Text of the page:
IBM's recent emphasis on TV advertising for its Watson platform is seen by some as a sign of declining commitment to the IBM i. Prominent business intelligence vendor New Generation Software thinks this concern is misplaced.
Judging by what we see in mass-media advertising these days, IBM's vision of its own future seems to be centered on its Watson platform. Data analytics via the cloud will surely play a big role in many enterprises' futures, but can we rely on the inference some could draw that the IBM i is fading from view everywhere else except in companies already committed to the platform?
Watson Isn't a Threat to the i
Bill Langston, director of marketing at New Generation Software, Inc. (NGS), thinks not. NGS, best known for its NGS-IQ business intelligence (BI) application suite, is one of the companies at the forefront of the BI market segment for the i platform. Langston sees Watson as a phenomenon just on the horizon for IBM i enterprises.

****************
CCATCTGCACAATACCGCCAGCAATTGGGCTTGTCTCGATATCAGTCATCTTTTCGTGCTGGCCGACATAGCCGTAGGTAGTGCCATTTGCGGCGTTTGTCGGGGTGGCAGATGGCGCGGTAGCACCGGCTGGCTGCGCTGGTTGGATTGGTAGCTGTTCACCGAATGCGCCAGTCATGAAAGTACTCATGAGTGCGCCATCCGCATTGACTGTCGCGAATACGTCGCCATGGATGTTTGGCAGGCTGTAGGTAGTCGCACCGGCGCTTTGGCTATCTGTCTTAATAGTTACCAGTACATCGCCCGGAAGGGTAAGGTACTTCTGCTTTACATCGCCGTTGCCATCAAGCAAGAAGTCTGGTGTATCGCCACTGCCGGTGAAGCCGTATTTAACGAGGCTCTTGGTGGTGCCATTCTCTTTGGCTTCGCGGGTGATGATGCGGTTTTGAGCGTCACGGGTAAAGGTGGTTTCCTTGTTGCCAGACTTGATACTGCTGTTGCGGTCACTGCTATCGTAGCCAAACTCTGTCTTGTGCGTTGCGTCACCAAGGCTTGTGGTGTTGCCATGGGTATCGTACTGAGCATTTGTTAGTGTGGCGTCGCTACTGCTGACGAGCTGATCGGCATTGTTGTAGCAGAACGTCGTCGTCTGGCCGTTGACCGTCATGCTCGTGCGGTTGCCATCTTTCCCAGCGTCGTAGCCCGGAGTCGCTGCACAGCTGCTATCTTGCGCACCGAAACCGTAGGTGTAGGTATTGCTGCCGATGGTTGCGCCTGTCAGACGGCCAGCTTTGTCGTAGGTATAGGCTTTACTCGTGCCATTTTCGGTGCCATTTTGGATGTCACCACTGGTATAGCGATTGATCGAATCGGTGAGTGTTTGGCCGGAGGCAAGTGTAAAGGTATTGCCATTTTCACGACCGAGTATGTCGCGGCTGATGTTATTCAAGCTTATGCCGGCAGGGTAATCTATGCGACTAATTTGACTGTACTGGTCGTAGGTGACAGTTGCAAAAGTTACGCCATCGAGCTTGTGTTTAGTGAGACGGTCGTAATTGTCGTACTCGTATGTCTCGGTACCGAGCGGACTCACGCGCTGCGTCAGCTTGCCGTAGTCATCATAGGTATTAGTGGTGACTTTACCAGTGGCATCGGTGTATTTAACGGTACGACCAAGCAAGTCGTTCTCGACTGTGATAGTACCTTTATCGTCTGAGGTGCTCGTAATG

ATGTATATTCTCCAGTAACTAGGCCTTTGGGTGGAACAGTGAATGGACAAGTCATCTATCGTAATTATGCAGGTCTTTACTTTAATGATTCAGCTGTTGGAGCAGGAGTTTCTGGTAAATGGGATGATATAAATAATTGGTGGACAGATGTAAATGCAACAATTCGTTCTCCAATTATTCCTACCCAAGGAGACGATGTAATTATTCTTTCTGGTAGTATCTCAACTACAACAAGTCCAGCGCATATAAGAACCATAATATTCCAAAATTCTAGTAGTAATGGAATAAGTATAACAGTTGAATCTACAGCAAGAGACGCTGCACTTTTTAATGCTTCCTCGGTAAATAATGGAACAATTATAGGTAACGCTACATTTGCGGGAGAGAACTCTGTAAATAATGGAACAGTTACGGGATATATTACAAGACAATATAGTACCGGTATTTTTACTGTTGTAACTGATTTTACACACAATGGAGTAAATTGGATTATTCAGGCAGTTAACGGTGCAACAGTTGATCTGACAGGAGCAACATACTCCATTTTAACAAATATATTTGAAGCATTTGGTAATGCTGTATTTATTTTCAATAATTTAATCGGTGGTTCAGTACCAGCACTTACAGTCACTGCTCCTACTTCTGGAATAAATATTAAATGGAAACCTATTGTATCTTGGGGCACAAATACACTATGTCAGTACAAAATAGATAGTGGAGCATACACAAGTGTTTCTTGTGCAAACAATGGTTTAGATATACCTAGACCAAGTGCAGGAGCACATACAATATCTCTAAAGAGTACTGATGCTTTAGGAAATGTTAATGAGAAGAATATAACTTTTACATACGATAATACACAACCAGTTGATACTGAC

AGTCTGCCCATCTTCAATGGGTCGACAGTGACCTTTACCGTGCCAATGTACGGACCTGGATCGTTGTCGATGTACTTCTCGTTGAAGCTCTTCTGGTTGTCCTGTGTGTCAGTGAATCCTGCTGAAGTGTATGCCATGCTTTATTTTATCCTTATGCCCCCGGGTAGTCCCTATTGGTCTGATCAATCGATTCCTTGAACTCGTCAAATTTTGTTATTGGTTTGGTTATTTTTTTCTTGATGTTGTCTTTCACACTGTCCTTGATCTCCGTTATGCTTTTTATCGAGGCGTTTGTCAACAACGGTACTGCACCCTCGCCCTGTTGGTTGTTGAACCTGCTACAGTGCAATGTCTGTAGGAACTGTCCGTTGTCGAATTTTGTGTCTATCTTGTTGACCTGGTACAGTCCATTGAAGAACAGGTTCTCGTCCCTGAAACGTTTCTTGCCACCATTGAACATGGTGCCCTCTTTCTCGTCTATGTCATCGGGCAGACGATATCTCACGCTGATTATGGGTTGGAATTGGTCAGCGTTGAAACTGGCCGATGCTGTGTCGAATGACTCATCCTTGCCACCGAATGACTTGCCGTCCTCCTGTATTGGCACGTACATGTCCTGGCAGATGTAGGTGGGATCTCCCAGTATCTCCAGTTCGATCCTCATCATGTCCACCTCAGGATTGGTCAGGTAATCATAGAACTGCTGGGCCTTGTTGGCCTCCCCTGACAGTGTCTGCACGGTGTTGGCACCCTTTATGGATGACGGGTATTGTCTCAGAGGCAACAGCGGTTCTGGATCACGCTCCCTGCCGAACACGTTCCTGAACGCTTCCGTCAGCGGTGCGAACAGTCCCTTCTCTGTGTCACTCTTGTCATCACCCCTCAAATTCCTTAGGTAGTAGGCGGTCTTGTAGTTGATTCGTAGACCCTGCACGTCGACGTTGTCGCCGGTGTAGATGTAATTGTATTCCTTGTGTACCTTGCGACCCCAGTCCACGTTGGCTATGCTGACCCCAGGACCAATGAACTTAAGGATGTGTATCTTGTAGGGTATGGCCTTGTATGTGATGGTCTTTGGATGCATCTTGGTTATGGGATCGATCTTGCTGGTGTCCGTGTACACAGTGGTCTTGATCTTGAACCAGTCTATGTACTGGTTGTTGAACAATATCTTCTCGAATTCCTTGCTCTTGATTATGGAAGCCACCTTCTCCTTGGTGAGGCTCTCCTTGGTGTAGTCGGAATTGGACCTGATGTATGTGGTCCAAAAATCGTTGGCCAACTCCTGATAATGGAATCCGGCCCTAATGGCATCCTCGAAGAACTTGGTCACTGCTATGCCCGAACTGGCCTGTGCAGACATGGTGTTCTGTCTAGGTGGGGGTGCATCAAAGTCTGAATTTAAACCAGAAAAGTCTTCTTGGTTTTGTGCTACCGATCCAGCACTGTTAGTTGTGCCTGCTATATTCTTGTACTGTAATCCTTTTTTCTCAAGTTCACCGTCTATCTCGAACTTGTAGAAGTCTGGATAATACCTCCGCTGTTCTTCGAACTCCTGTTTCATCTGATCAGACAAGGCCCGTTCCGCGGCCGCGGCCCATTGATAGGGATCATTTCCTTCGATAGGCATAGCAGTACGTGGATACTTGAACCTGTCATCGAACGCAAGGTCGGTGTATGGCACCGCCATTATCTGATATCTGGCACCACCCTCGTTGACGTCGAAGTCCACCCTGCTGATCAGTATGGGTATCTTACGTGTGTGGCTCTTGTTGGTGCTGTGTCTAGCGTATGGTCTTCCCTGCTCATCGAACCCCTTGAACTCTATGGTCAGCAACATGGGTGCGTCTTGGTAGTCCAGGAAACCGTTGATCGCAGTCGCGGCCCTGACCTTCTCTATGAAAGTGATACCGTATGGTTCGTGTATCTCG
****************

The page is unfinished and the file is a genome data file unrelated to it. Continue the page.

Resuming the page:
"The lines between cloud, private cloud, and on-premise applications are already fairly blurry to many users who move back and forth between applications running in all of these environments during their work day," Langston observes. "For most IBM i customers, I think IBM’s Watson technology will slowly come into the enterprise through interfaces built into future releases of their business application software. It’s going to take a few years for this to develop, though, because at this point I don’t think many customers or ISVs feel confident that they understand how to get started and how this technology might be profitably applied to their business or industry."
When asked how his company's software and services offerings fit into this larger direction for IBM, Langston replied, "We help IBM i customers gain insight into their business by helping them see and share operational data in meaningful formats and presentations. That data might be stored on an on-premise system or a private cloud in a remote data center. Even as interesting new data sources become available and the cost of analyzing big data becomes more attractive, companies will still want to study and make decisions based on their operational data."